Our final bat walk for the year thanks to the WMCA was last night and there was a great turnout! The bats however have become far less active so its good timing on the walks to now wind down (until next time!).
HOWEVER, not to disappoint anyone we did not only see a few Common & Soprano Pipistrelles but we also got clear readings on a Brown Long Eared Bat and a Grey Long Eared Bat, so that’s not only two new ones to add to the species checklist but also the grey long eared bat is very rare and the brown long eared bat is a priority species.
Here is a list of the species we found on site this week according to the Echo Meter 2 – a wonderful bat detection system that displays the bat calls in real time, translates them into sound we can hear, maps their GPS and auto – IDs the bats.
Brown Long Eared Bat
Grey Long Eared Bat
Species on Site
We can confirm the following species of bat on site with some certainty:
- Noctule (UK BAP Priority)
- Lesser Noctule
- Common Pipistrelle
- Soprano Pipistrelle
- Brandt’s Myotis
- Whiskered Myotis
- Brown Long Eared Bat
- Grey Long Eared Bat
And we have several suspected species based on the EchoMeter:
- Nathusius’ Pipistrelle
- Natterers Myotis
- Western Barbastelle
View the Map
You can view where we found these bats on our walks and view by species on the google map here:
So What Have We Discovered?
As you will see from the google map we created to monitor the findings of our bat walks, the bat walks have consistently picked up the same bats in the same areas. With particularly unusual bats hanging out at Sloe Bridge. This means that even though we didn’t get clear or lots of readings of some of the bats such as Myotis, they are consistently appearing in the same location so the probability for them being there increases (and not just being a fluke/error of technology).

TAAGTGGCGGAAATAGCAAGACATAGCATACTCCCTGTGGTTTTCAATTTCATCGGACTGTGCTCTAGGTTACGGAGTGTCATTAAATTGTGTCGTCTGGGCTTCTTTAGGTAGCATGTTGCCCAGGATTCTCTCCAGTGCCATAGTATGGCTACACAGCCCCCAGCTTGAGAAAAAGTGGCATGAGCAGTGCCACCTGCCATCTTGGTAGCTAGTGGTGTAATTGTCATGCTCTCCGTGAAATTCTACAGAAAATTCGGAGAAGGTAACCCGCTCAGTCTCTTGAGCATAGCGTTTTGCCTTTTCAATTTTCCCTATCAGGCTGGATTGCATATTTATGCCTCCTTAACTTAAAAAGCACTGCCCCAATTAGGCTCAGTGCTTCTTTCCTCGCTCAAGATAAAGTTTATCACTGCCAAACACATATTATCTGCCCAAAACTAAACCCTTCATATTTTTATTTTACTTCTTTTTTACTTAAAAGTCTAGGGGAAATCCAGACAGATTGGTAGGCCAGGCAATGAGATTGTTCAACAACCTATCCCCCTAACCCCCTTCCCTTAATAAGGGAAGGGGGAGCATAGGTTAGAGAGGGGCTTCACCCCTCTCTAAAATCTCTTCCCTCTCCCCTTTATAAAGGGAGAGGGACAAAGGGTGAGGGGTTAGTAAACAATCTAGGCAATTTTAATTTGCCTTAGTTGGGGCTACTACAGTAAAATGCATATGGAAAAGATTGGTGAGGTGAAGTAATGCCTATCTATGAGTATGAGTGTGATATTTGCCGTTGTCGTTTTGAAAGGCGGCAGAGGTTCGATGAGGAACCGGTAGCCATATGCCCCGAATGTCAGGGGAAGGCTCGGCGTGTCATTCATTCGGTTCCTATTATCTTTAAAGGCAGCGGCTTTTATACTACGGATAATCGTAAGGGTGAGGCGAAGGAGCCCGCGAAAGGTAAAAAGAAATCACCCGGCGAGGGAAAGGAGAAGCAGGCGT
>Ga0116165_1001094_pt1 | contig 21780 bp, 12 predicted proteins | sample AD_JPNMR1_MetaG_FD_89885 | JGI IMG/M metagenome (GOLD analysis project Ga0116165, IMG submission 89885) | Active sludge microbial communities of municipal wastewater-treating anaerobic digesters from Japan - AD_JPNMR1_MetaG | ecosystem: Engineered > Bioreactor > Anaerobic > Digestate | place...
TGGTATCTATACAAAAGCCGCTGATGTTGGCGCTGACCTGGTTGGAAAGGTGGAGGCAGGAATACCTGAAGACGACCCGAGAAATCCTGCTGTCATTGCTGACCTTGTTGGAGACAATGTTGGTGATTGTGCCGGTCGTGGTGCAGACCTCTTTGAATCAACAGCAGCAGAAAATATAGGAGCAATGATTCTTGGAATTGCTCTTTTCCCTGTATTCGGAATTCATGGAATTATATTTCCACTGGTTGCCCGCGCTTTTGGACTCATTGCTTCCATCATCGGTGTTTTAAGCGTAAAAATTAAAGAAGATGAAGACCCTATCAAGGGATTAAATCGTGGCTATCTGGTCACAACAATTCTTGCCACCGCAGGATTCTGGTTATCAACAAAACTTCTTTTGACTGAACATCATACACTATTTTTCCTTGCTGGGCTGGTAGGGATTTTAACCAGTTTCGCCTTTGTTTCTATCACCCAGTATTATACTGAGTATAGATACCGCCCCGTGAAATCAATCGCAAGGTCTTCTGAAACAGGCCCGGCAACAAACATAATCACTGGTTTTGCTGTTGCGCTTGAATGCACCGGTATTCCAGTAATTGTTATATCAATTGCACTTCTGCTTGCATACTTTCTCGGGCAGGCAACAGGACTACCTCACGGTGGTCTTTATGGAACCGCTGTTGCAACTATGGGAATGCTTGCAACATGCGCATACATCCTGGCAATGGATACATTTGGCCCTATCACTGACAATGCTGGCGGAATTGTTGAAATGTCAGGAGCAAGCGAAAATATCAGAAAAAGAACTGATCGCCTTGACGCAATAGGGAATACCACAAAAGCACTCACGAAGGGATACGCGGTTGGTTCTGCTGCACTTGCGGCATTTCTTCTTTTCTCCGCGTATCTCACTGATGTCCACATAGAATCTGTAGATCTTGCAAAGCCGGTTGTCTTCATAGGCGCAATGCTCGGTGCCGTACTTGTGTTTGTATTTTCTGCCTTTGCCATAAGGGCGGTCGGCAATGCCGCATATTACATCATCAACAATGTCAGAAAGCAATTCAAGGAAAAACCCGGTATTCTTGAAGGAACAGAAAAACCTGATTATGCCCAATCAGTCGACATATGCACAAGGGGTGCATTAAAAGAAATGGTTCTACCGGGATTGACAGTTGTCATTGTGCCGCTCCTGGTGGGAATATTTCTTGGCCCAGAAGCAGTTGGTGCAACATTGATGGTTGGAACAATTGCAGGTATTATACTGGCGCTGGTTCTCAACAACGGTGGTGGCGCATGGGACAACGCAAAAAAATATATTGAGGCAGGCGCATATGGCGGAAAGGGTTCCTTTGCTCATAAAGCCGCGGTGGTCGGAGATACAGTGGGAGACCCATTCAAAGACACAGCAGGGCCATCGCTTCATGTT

On the last walk we picked up only one Brown long Eared Bat and one Grey Long eared Bat. Normally one would assume the Grey is a mistake and its another Brown Long eared bat but this one was the most certain of the two readings – meaning it is likely we have both or even just the Grey.
Volunteers of Friends of Ten Acres will continue to monitor the Site with particular interest in September to check in on these again as activity for the bats changes throughout the year. However, the funded bat walks (thanks to WMCA) have now ended for this year.
We can also see where the bat activity is taking place in Ten Acres, key areas appear to be Bewdley Rd entrance, along the woodland path in general, in the river around sloe bridge, at at Middle Meadow (top end alongside Ashbrook). It’s even identified a nesting spot in a hedge in the back garden of one of the houses of Ashbrook.
In the future, this bat information is going to be immensely helpful for our woodland management team. Knowing what species of bat lives where will enable them to tailor the habitat management to their liking and improve their habitat. Different bats like different conditions so with such a diverse range of bats on site this is very important to not fall into the mistake of using one management method for everything. Our team (Sustainable Life) are specialists in this, and have already managed the site with this in mind – creating varying habitats and protecting certain sections of the site while still opening up others to the public again allowing the site to be enjoyed by all. This information we have obtained will feed back into the woodland management plan for the site and inform decisions in the future.